Student Research: Christine Bellas
, , 2001
Faculty Advisor: David L. Eaton
Identification and Characterization of a Human Gltathione S-transferase M2-2
Glutathione S-transferases (GSTs, E.C. 2.5 1.18) are a multi-gene family of dimeric enzymes that detoxify a wide variety of electrophilic compounds by conjugating them with reduced glutathione. One form, human GSTM2-2 (hGSTM2-2) has been found to be particularly efficient at catalyzing the conjugation of glutathione with o-quinones derived from the physiologically based catecholamines. Since the physiological oxidation of catecholamines to o-quinones gives rise to redox cycling and neurotoxicity, the conjugation of o-quinones with glutathione may reduce endogenous oxidative tissue damage in the brain. This may protect against the onset of neurodegenerative diseases such as Parkinson's disease. Three single nucleotide polymorphisms in the hGSTM2 gene have been identified. The first was a T to C transition in codon 74 that did not result in an amino acid change. The second was an A to G transition in the splice acceptor site of intron 7 that changed the splice acceptor consensus sequence AG to GG. The third was a G to T transition in codon 201 which results in a non-conservative serine to isoleucine change (Ser201Ile). The Ser201Ile-hGSTM2-2 variant cDNA was produced by site-directed mutagenesis of WT cDNA, and the variant enzyme expressed and purified together with the WT enzyme. The variant and WT enzymes were characterized for enzymatic activity on several substrates. The Ser201Ile substitution had little effect on the catalytic activity hGSTM2-2 towards synthetic substrates or the physiological substrate aminochrome. Since the Ser201Ile-hGSTM2-2 variant metabolizes aminochrome at similar rates as the wild type enzyme, it appears unlikely that the variant significantly modulates and individual's susceptibility towards neurodegenerative diseases such as Parkinson's disease.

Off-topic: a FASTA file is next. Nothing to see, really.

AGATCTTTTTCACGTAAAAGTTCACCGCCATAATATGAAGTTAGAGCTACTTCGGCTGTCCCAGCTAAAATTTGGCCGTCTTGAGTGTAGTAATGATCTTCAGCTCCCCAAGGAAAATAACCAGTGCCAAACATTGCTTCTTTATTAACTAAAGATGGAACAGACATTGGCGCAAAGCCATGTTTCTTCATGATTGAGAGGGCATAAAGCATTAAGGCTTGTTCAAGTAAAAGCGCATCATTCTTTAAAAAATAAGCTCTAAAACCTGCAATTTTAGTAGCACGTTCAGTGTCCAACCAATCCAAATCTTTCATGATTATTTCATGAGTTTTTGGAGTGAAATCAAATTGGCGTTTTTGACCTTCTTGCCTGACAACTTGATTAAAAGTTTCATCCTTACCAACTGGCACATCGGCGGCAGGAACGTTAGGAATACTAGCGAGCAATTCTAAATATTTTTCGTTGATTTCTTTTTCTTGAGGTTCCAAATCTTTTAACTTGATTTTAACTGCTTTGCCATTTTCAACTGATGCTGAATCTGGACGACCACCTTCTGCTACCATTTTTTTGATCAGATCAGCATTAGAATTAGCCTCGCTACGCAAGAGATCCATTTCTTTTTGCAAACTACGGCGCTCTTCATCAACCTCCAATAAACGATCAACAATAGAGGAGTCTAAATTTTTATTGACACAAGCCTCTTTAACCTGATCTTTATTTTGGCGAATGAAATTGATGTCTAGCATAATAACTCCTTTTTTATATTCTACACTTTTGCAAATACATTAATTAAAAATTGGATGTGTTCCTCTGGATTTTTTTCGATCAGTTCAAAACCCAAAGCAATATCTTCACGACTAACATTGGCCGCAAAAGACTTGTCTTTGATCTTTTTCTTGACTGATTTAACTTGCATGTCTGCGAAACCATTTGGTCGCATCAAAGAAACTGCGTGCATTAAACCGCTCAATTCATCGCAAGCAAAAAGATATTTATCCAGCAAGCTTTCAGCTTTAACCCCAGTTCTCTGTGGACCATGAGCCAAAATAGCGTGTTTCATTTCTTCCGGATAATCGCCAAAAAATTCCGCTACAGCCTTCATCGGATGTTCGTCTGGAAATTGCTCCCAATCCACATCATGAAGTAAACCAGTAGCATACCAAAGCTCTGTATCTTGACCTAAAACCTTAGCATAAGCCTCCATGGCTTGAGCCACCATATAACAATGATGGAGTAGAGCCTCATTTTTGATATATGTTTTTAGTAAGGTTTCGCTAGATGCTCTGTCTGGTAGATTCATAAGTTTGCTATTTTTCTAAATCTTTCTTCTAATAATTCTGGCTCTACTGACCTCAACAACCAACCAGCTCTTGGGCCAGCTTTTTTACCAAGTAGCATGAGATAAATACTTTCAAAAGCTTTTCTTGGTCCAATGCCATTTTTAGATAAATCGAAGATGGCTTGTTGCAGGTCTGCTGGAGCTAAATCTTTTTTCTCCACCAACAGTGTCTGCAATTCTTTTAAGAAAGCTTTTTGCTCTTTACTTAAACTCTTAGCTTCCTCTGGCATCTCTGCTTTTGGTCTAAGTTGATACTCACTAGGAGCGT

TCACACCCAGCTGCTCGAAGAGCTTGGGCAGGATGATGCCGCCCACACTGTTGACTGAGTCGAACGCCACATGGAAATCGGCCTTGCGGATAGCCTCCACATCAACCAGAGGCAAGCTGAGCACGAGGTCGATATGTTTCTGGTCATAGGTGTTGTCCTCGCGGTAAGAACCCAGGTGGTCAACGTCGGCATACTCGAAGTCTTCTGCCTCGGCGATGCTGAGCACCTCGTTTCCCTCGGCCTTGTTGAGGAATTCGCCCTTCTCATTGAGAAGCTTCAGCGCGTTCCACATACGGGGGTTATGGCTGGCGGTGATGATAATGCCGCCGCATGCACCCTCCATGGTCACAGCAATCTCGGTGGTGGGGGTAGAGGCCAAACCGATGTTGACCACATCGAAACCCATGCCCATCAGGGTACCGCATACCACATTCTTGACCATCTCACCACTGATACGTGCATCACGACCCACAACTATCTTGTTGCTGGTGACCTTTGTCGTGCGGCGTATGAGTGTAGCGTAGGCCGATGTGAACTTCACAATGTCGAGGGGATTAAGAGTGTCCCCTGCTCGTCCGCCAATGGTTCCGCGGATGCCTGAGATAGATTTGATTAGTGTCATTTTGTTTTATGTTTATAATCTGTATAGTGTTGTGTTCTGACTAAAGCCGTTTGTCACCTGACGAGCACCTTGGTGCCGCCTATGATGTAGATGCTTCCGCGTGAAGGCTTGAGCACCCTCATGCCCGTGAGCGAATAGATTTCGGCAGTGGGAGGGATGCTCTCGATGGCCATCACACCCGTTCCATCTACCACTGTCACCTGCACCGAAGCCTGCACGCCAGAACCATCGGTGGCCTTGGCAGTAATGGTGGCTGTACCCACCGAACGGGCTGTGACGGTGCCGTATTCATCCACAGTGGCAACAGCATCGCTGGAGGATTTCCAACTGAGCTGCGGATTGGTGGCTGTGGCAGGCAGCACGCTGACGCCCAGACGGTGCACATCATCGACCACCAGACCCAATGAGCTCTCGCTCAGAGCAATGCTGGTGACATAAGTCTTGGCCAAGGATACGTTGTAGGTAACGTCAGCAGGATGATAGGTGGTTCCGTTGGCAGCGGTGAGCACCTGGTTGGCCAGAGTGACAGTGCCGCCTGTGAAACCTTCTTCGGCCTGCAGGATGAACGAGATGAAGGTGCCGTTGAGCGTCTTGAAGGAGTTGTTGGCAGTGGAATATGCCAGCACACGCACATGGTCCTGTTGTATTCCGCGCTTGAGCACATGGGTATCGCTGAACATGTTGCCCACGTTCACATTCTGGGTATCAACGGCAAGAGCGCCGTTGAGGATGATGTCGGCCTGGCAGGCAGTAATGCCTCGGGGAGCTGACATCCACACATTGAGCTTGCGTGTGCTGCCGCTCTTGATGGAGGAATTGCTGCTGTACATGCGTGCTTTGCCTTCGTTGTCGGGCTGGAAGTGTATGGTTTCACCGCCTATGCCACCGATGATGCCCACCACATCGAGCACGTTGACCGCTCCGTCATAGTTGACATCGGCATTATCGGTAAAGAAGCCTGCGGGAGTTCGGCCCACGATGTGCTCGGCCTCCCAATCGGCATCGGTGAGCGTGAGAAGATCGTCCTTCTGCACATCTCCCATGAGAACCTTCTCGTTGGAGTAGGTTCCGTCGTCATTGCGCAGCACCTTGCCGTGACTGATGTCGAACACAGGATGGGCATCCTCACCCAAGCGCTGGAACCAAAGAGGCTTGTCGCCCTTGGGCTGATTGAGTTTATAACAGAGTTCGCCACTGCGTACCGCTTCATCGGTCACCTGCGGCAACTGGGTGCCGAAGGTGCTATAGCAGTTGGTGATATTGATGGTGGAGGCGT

Taken from the beginning of thesis.